The Missing $120 million Tip of the Vista Ridge Iceberg


Have you seen the vanishing $120 million for Vista Ridge pipeline in this 1-minute video? Please watch it go up in smoke, then share it and don’t forget to ask – that is to call 210.207.7040 to speak to Mayor Ron Nirenberg and your San Antonio City Council member before they vote on Thursday, December 7th, to raise your water rates to pay for Vista Ridge. Urge them to:

  • Oppose water rate hikes for Vista Ridge,
  • Call for a thorough independent financial audit of Vista Ridge, and
  • Demand that the Mayor and City Council find a way out of Vista Ridge.
  • Read this entire news piece for fair and full warning of the risks of Vista Ridge for SAWS ratepayers.

In 2015, the non-profit League of independent Voters (LIV) brought folks to San Antonio from the “source communities” for Vista Ridge (Burleson, Milam, Lee and Bastrop counties), to fight this project  with our San Antonio friends. The featured photo shows members from the coalition of communities together outside San Antonio City Hall – a beautiful picture of rural and urban Texans in a critical fight together, on the same side!

Vista Ridge, one of the most egregious “water grabs” in Texas history, is an attempt to bring the California water model to Texas. That model – to move massive amounts of water for develop- ment in dry areas — is a proven disaster in California after only 50 years of over-pumping groundwater. As LIV’s 17- minute video “I Oppose the San Antone Hose” says, “we cannot let this happen to Texas.”

I happen to like Ron Nirenberg. I think it took some guts for him to drive up to Burleson County to meet with landowners in January 2016, after voting for Vista Ridge. Then Councilman Nirenberg asked a lot of questions about the project and SAWS transparency.  Councilwoman Shirley Gonzales asked similar questions of SAWS before she too voted for Vista Ridge in 2014.

But they all did – the seemingly impossible task of standing up not only to SAWS but the entire real estate lobby pushing it like a freight train, resulted in a unanimous Council vote, not only to approve the $3.4 billion project but also for the first wave of rate increases to pay for it.

It also took some guts for now Mayor Nirenberg to vote no on yet another annual pay raise for SAWS CEO, Robert Puente. I ask you, is Puente really worth that much more than these other large municipal water utilities executives? Please don’t ask SAWS Chairman, Berto Guerra, who will only start reciting his  “national anthem” to Puente and Vista Ridge. See Salaries Chart

Austin Water Utility, Greg Mezaros

Dallas Water Utility, Jo M. Puckett

Houston Public Works, Karunakar Sreerama

SAWS, Robert Puente  (base pay $468,194 + $99,285 bonus)*

A Save Our Springs Alliance staff attorney (longtime protectors of the Edwards Aquifer) and Michele Gangnes, a Director of the League of Independent Voters of Texas and one of the founders of the Simsboro Aquifer Water Defense Fund, have just begun circulating this memorandum to the San Antonio City Council entitled, “Questions all Council Members should ask of SAWS related to SAWS proposed rate hikes and Vista Ridge.”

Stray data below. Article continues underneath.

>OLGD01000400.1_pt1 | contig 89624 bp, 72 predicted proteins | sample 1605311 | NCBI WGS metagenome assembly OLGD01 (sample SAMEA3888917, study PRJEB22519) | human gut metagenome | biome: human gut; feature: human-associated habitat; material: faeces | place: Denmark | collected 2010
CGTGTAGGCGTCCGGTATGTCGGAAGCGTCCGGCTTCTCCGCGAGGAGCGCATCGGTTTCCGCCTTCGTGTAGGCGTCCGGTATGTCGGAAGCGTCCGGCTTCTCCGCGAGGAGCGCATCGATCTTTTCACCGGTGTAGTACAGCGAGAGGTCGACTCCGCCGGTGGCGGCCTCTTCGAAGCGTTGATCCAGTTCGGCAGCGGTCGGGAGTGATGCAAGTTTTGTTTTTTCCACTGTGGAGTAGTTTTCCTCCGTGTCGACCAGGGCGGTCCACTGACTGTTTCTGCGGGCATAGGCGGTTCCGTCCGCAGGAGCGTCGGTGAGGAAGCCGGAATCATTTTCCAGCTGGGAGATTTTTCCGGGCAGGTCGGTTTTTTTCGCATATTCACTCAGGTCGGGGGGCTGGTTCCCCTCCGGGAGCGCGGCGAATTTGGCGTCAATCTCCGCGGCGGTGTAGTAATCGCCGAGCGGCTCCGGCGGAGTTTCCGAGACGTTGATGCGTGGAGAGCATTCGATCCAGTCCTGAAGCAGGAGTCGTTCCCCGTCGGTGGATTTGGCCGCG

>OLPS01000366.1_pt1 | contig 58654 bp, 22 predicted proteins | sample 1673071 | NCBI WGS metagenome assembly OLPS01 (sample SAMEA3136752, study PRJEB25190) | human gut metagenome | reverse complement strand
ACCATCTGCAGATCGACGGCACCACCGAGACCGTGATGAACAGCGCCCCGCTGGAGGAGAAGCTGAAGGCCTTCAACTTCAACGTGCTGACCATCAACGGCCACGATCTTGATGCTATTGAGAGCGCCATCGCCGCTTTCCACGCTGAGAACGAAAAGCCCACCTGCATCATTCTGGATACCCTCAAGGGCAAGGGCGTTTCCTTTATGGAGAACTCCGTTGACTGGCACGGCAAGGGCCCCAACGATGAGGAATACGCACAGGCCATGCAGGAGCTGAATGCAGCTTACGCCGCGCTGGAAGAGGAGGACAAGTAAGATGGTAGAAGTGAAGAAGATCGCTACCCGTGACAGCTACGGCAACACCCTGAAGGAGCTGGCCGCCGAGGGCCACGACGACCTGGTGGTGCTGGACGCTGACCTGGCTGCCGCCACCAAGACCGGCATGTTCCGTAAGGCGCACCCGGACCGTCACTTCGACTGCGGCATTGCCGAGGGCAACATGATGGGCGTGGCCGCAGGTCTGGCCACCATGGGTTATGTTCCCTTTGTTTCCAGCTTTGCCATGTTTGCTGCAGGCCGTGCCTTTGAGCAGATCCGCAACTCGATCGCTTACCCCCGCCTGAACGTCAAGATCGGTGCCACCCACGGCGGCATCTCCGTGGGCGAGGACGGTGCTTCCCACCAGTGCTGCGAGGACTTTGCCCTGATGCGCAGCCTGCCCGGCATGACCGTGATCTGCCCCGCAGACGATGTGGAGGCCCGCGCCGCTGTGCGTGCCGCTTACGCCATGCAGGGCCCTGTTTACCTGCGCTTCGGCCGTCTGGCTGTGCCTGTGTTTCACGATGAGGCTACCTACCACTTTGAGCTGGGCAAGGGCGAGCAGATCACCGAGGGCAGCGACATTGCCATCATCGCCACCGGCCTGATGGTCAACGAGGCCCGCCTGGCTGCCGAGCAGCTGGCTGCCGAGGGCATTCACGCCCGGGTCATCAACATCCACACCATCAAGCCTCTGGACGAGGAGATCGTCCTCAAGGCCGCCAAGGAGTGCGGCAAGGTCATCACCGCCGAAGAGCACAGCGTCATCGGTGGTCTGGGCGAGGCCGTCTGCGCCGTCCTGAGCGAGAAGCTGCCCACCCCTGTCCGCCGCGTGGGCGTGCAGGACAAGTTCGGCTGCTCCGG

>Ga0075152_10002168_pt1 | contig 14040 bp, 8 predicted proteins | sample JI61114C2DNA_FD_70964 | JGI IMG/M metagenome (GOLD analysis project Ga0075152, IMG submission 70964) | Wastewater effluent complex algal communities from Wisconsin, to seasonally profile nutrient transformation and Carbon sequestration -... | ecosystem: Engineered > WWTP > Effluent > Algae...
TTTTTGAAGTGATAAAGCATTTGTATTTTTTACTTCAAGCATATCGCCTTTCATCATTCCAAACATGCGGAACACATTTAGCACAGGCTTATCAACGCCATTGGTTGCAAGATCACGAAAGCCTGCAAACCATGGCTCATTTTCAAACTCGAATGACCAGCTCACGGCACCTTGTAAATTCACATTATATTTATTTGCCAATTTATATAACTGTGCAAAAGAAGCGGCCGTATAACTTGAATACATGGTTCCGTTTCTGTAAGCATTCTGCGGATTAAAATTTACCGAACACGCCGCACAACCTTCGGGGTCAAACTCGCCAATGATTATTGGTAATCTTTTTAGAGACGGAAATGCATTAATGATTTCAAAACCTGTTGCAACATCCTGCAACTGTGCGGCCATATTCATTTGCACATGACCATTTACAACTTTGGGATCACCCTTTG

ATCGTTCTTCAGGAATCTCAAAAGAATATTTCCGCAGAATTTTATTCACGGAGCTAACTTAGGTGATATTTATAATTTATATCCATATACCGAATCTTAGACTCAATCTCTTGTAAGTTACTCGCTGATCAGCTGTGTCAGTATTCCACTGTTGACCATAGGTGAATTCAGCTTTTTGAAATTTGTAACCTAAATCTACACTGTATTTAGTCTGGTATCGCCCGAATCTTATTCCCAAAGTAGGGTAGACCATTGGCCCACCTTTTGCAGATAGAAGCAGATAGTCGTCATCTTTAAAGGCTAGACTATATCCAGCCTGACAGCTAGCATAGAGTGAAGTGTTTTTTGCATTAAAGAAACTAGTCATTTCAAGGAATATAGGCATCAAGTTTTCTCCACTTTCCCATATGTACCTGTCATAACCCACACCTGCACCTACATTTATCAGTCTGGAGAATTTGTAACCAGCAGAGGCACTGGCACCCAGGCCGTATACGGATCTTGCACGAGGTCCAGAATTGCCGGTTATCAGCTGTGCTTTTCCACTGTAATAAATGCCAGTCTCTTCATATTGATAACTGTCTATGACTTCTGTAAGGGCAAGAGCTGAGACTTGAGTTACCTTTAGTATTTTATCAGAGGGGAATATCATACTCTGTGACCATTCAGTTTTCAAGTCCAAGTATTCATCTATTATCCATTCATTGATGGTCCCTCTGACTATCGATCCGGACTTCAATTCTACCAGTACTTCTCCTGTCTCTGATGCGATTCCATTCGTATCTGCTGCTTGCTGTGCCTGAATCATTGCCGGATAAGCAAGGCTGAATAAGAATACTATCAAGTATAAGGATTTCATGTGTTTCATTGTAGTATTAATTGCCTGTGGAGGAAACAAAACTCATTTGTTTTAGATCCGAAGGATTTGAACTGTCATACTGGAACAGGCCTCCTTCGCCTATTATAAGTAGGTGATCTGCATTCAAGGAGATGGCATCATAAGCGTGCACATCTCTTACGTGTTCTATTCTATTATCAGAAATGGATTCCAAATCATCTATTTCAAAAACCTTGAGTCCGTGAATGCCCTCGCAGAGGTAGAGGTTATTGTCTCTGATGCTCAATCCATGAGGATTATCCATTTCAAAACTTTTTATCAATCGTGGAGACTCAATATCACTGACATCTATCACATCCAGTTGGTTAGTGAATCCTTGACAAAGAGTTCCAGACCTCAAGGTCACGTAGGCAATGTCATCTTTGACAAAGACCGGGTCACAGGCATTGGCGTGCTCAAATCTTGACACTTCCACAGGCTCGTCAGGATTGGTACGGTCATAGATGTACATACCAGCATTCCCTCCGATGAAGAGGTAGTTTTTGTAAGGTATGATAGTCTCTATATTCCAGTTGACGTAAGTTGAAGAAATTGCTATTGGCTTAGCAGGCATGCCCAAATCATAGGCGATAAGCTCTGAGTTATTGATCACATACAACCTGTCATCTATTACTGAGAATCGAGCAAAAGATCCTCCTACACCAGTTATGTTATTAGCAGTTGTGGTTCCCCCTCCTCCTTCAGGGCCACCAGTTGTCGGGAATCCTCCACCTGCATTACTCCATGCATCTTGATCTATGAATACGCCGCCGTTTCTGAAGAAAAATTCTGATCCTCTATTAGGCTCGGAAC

The memo ups the ante on SAWS/Vista Ridge accountability by explaining there is a serious question whether anyone – including SAWS, the Vista Ridge private partners or even the Public Utility Commission of Texas, the only state agency with any oversight on water rates – can guarantee SAWS ratepayers that the San Antonio City Council retains absolute control over its water rates related to this project. Check out this paragraph on page 6 lifted from the memo:

The risk profile of the Vista Ridge project relies heavily on one essential assumption in the Vista Ridge Contract – that the “Capital and Raw Groundwater Price” will remain at a fixed amount for the 30-year life of the contract between SAWS and the Project Company. Should this assumption be proven unenforceable by SAWS, it would call into question the entire contract and the project itself, and yet, it is an issue that SAWS apparently has not publicly considered.

Though it still appears that SAWS fully intends to remain the tail wagging the City Hall dog ), December 7th, 2017 is another day and a new day for Vista Ridge before a new Council. To what extent, we shall soon see.

No matter what happens on December 7th, LIV (and Independent Texans, a PAC I help direct) fully intends to keep building together across the pipeline to unite rural and urban Texans who want the same things for our incoming generations – government accountability, fiscal sanity and true stewardship of our most precious resource.

The future is ours – a united movement of Texans across all the things that divide us!

Linda Curtis co-founded Independent Texans, a political action committee for non-aligned voters, in 2001 following the demise of the Reform Party led by Ross Perot. Curtis lives in Bastrop, which shares the aquifer targeted for Vista Ridge pumping.

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